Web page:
And all of this is written in the language of the abject feminine, the woman as a prism to talk about the earth, and also to talk about “woman” – a prism to help us un-learn what the earth looks like, and also what a woman looks like. Indeed, civilized human borders and visceral animal/natural/bodily rub up against one another in a way that extends beyond woman and nature, to implicate man, woman and turtle. Middleton has shaped a landscape where human has fused with trash has fused with technology, and her gesture towards a new polyvalent species collapses not just the feminine mystique, but also the myth of Gaia. But Middleton’s images, like Latour and Harroway’s theoretical futures, embrace this futurity, don’t engage in a nostalgic re-wilding project, but rather look towards new ontologies. Kristeva wind-ups her theory of abjection with a discussion of the sublime: she closes in on a “version of the apocalypse that seems…rooted, not matter what its sociohistorical conditions might be, on the fragile border (borderline cases) where identities (subject/object, etc.) do not exist or only barely so–double, fuzzy, heterogeneous, animal, metamorphosed, altered, abject.” This is what The Nature of the Unchanging Skeleton leaves us with: what Donna Haraway would call The Promises of Monsters, a transcendent apocalypse where frontiers between natural and unnatural have been eaten away by the acridity of pollution, a land in which technology has been de-natured and re-natured, hypertrophied into a new brail of the planet’s surface.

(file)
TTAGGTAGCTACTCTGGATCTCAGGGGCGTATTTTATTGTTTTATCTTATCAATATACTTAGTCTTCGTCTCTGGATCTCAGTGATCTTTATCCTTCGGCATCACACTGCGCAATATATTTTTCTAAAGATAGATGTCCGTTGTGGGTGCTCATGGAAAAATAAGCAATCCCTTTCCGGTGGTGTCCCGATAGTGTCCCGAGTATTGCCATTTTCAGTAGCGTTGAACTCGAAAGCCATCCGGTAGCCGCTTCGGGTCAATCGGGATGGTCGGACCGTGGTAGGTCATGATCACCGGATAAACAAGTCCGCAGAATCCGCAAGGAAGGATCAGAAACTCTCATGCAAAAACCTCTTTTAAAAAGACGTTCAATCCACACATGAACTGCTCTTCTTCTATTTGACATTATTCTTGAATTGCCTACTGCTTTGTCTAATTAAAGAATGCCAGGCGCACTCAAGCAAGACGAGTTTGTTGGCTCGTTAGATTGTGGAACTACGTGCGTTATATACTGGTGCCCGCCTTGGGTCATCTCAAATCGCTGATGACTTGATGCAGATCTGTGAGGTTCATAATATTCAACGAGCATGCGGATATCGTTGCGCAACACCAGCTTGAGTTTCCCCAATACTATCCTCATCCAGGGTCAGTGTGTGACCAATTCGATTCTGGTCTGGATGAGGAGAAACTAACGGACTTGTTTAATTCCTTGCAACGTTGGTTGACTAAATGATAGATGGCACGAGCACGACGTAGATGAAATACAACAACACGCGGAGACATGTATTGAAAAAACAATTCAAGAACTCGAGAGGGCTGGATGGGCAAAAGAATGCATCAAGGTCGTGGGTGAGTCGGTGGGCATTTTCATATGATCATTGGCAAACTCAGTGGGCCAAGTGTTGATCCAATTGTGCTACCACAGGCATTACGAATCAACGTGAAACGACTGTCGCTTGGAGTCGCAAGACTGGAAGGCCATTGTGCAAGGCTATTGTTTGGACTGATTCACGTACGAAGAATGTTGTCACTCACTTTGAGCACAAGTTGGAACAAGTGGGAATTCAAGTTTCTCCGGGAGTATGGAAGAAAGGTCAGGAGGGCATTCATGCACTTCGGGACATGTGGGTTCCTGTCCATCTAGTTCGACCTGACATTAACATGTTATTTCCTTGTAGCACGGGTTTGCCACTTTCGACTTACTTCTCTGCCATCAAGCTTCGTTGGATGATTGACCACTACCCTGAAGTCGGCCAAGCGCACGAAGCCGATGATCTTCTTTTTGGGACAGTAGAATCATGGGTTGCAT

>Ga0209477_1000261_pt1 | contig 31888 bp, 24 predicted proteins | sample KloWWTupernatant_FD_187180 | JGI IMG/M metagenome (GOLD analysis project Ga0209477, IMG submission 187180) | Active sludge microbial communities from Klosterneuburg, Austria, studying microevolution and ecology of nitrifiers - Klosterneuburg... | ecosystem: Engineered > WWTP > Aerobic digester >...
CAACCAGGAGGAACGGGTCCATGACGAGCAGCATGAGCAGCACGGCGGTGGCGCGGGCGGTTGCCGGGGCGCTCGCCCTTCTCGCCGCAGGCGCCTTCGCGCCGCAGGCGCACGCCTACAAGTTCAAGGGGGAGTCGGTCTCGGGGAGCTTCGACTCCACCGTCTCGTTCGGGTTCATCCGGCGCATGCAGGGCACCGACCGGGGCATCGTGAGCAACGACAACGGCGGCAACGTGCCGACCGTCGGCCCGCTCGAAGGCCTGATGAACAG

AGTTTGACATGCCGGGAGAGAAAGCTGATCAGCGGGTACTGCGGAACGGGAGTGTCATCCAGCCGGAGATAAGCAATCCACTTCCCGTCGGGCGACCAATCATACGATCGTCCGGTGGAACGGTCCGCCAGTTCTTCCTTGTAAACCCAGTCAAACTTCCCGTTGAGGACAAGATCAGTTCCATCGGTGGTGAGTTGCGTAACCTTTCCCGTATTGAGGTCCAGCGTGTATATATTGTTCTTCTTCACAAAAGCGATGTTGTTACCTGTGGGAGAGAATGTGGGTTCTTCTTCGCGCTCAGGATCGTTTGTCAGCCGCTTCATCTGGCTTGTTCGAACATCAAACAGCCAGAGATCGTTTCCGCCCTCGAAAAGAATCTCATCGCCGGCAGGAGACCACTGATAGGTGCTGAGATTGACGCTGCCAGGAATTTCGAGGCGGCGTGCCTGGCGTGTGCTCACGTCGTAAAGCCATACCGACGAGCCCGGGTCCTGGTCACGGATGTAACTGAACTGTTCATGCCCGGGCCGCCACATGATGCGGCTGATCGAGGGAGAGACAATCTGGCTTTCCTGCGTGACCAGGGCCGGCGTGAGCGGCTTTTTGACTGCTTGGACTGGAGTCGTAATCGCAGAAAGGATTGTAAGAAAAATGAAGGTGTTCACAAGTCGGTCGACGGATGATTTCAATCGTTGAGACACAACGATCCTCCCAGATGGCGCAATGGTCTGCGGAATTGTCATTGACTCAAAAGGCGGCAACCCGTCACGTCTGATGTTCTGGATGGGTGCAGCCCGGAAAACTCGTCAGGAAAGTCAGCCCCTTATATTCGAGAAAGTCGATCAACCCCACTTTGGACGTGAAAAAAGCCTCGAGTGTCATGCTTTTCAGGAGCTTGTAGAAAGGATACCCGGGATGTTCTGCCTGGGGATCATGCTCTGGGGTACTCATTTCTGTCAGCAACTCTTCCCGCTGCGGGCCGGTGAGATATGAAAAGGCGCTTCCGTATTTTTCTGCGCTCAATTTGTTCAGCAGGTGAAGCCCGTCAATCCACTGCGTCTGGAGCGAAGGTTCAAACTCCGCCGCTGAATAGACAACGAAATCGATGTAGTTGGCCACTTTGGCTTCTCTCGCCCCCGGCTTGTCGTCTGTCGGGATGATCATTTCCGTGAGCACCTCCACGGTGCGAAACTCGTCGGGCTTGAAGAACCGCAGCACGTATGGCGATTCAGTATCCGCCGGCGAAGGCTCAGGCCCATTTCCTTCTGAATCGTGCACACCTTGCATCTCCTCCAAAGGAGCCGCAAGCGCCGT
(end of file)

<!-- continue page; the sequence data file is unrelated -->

References:

- Latour, Bruno, 2004. Politics of nature: how to bring the sciences into democracy.
Cambridge, Mass: Harvard University Press.
http://www.dawsonera.com/depp/reader/protected/external/AbstractView/S9780674039964.

-In reference to Julia Kristeva’s abjection, meaning “the
state of being cast off” in her work 1982 Powers of horror: an essay
on abjection
 

- Donna Haraway, ‘The Promises of Monsters: a regenerative politics for inappropriate/d others’ in Cybersexualities : a reader on feminist
theory, cyborgs, and cyberspace,  
ed.
By Jenny Wolmark, (Edenborough: Edenborough University Press 1999).  

-Julia Kristeva and Leon S. Roudiez. Powers of horror: an essay on abjection.